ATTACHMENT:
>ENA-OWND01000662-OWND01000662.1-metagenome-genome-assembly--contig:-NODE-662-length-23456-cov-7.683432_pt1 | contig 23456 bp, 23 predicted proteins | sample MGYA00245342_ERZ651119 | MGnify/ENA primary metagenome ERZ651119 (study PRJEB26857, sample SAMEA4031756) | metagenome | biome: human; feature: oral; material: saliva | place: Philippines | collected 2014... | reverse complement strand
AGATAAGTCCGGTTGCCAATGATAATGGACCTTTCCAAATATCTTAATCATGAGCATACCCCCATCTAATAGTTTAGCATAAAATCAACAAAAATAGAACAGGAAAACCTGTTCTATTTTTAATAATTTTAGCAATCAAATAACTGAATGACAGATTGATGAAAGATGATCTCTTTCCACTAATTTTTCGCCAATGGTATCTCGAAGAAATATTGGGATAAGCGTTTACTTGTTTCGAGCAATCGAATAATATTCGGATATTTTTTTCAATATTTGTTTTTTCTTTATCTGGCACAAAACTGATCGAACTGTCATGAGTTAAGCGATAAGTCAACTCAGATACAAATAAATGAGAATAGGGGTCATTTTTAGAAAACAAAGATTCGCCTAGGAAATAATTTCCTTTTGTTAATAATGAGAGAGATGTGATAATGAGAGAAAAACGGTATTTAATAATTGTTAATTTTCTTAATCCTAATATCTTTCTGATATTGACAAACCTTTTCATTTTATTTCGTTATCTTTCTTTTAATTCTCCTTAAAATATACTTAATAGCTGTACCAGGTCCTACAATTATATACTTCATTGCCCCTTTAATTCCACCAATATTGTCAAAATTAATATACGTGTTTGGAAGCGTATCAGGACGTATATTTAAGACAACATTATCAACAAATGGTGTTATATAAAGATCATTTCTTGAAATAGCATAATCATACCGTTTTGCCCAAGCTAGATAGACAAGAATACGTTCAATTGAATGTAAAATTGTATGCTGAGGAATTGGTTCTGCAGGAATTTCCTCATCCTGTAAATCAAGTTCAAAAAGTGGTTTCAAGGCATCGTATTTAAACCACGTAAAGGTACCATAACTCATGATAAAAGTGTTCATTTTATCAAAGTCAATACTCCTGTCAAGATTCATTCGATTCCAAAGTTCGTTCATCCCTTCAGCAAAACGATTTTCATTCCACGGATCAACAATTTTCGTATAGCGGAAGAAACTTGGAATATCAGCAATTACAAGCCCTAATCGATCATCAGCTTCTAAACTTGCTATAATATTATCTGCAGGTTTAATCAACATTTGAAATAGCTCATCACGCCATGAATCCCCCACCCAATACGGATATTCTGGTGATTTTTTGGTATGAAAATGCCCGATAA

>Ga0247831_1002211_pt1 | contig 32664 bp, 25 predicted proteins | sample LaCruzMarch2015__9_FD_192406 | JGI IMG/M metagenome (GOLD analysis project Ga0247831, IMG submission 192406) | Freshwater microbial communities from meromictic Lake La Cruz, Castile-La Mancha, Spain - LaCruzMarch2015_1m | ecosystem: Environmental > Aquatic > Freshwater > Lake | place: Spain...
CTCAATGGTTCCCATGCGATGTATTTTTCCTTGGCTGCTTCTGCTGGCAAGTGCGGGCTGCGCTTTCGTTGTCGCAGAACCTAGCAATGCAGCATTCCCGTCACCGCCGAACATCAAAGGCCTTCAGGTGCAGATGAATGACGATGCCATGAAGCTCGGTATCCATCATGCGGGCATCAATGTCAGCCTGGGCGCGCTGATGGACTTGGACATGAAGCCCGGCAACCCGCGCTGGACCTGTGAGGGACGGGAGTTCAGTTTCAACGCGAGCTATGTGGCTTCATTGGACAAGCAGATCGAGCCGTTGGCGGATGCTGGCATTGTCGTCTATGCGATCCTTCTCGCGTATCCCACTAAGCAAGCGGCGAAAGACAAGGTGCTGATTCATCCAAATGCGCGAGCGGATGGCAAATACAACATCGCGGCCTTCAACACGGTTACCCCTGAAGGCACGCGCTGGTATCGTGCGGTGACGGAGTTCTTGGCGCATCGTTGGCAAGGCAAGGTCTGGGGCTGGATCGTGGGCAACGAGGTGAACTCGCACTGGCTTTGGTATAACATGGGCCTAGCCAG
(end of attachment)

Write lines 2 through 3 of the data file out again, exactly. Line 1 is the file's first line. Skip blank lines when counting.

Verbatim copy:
AGATAAGTCCGGTTGCCAATGATAATGGACCTTTCCAAATATCTTAATCATGAGCATACCCCCATCTAATAGTTTAGCATAAAATCAACAAAAATAGAACAGGAAAACCTGTTCTATTTTTAATAATTTTAGCAATCAAATAACTGAATGACAGATTGATGAAAGATGATCTCTTTCCACTAATTTTTCGCCAATGGTATCTCGAAGAAATATTGGGATAAGCGTTTACTTGTTTCGAGCAATCGAATAATATTCGGATATTTTTTTCAATATTTGTTTTTTCTTTATCTGGCACAAAACTGATCGAACTGTCATGAGTTAAGCGATAAGTCAACTCAGATACAAATAAATGAGAATAGGGGTCATTTTTAGAAAACAAAGATTCGCCTAGGAAATAATTTCCTTTTGTTAATAATGAGAGAGATGTGATAATGAGAGAAAAACGGTATTTAATAATTGTTAATTTTCTTAATCCTAATATCTTTCTGATATTGACAAACCTTTTCATTTTATTTCGTTATCTTTCTTTTAATTCTCCTTAAAATATACTTAATAGCTGTACCAGGTCCTACAATTATATACTTCATTGCCCCTTTAATTCCACCAATATTGTCAAAATTAATATACGTGTTTGGAAGCGTATCAGGACGTATATTTAAGACAACATTATCAACAAATGGTGTTATATAAAGATCATTTCTTGAAATAGCATAATCATACCGTTTTGCCCAAGCTAGATAGACAAGAATACGTTCAATTGAATGTAAAATTGTATGCTGAGGAATTGGTTCTGCAGGAATTTCCTCATCCTGTAAATCAAGTTCAAAAAGTGGTTTCAAGGCATCGTATTTAAACCACGTAAAGGTACCATAACTCATGATAAAAGTGTTCATTTTATCAAAGTCAATACTCCTGTCAAGATTCATTCGATTCCAAAGTTCGTTCATCCCTTCAGCAAAACGATTTTCATTCCACGGATCAACAATTTTCGTATAGCGGAAGAAACTTGGAATATCAGCAATTACAAGCCCTAATCGATCATCAGCTTCTAAACTTGCTATAATATTATCTGCAGGTTTAATCAACATTTGAAATAGCTCATCACGCCATGAATCCCCCACCCAATACGGATATTCTGGTGATTTTTTGGTATGAAAATGCCCGATAA

>Ga0247831_1002211_pt1 | contig 32664 bp, 25 predicted proteins | sample LaCruzMarch2015__9_FD_192406 | JGI IMG/M metagenome (GOLD analysis project Ga0247831, IMG submission 192406) | Freshwater microbial communities from meromictic Lake La Cruz, Castile-La Mancha, Spain - LaCruzMarch2015_1m | ecosystem: Environmental > Aquatic > Freshwater > Lake | place: Spain...